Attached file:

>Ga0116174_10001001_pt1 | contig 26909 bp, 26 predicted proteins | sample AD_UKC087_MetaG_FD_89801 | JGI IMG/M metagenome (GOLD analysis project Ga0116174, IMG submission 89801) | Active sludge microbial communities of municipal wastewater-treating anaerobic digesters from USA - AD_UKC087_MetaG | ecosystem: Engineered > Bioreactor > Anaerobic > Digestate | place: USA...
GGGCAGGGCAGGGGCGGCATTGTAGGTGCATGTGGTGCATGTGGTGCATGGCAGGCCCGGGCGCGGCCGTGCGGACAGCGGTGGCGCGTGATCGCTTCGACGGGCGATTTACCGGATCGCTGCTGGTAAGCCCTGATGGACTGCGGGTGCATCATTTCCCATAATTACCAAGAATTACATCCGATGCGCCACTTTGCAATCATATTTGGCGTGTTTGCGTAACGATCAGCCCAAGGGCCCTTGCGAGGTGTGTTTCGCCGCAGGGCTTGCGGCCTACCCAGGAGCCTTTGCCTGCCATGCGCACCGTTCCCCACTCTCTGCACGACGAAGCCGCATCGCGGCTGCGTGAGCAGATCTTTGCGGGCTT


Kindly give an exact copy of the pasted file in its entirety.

>Ga0116174_10001001_pt1 | contig 26909 bp, 26 predicted proteins | sample AD_UKC087_MetaG_FD_89801 | JGI IMG/M metagenome (GOLD analysis project Ga0116174, IMG submission 89801) | Active sludge microbial communities of municipal wastewater-treating anaerobic digesters from USA - AD_UKC087_MetaG | ecosystem: Engineered > Bioreactor > Anaerobic > Digestate | place: USA...
GGGCAGGGCAGGGGCGGCATTGTAGGTGCATGTGGTGCATGTGGTGCATGGCAGGCCCGGGCGCGGCCGTGCGGACAGCGGTGGCGCGTGATCGCTTCGACGGGCGATTTACCGGATCGCTGCTGGTAAGCCCTGATGGACTGCGGGTGCATCATTTCCCATAATTACCAAGAATTACATCCGATGCGCCACTTTGCAATCATATTTGGCGTGTTTGCGTAACGATCAGCCCAAGGGCCCTTGCGAGGTGTGTTTCGCCGCAGGGCTTGCGGCCTACCCAGGAGCCTTTGCCTGCCATGCGCACCGTTCCCCACTCTCTGCACGACGAAGCCGCATCGCGGCTGCGTGAGCAGATCTTTGCGGGCTT